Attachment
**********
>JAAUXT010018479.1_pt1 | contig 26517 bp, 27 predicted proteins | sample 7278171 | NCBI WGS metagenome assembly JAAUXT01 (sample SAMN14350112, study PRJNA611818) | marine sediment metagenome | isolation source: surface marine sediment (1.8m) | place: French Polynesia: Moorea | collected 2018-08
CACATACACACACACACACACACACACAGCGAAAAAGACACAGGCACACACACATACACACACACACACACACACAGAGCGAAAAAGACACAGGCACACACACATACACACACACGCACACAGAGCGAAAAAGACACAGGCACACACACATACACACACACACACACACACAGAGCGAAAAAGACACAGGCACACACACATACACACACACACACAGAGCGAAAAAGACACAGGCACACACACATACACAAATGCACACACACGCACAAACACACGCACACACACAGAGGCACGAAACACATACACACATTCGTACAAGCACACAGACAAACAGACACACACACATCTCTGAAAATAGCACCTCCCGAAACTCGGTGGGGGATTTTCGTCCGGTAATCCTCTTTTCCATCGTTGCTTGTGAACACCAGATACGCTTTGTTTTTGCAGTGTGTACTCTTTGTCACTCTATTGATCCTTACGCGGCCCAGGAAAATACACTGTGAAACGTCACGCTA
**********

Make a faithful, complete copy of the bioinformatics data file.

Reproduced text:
>JAAUXT010018479.1_pt1 | contig 26517 bp, 27 predicted proteins | sample 7278171 | NCBI WGS metagenome assembly JAAUXT01 (sample SAMN14350112, study PRJNA611818) | marine sediment metagenome | isolation source: surface marine sediment (1.8m) | place: French Polynesia: Moorea | collected 2018-08
CACATACACACACACACACACACACACAGCGAAAAAGACACAGGCACACACACATACACACACACACACACACACAGAGCGAAAAAGACACAGGCACACACACATACACACACACGCACACAGAGCGAAAAAGACACAGGCACACACACATACACACACACACACACACACAGAGCGAAAAAGACACAGGCACACACACATACACACACACACACAGAGCGAAAAAGACACAGGCACACACACATACACAAATGCACACACACGCACAAACACACGCACACACACAGAGGCACGAAACACATACACACATTCGTACAAGCACACAGACAAACAGACACACACACATCTCTGAAAATAGCACCTCCCGAAACTCGGTGGGGGATTTTCGTCCGGTAATCCTCTTTTCCATCGTTGCTTGTGAACACCAGATACGCTTTGTTTTTGCAGTGTGTACTCTTTGTCACTCTATTGATCCTTACGCGGCCCAGGAAAATACACTGTGAAACGTCACGCTA